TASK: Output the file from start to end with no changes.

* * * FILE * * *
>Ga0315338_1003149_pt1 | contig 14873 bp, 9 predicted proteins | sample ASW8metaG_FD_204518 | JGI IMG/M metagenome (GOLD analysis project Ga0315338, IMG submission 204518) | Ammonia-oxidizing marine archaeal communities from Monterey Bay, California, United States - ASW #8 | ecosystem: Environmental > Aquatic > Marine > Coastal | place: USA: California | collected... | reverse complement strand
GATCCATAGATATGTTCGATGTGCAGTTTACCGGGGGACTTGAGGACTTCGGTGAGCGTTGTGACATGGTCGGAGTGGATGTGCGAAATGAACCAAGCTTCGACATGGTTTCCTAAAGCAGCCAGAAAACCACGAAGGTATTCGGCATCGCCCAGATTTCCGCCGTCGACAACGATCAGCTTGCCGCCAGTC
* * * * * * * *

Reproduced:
>Ga0315338_1003149_pt1 | contig 14873 bp, 9 predicted proteins | sample ASW8metaG_FD_204518 | JGI IMG/M metagenome (GOLD analysis project Ga0315338, IMG submission 204518) | Ammonia-oxidizing marine archaeal communities from Monterey Bay, California, United States - ASW #8 | ecosystem: Environmental > Aquatic > Marine > Coastal | place: USA: California | collected... | reverse complement strand
GATCCATAGATATGTTCGATGTGCAGTTTACCGGGGGACTTGAGGACTTCGGTGAGCGTTGTGACATGGTCGGAGTGGATGTGCGAAATGAACCAAGCTTCGACATGGTTTCCTAAAGCAGCCAGAAAACCACGAAGGTATTCGGCATCGCCCAGATTTCCGCCGTCGACAACGATCAGCTTGCCGCCAGTC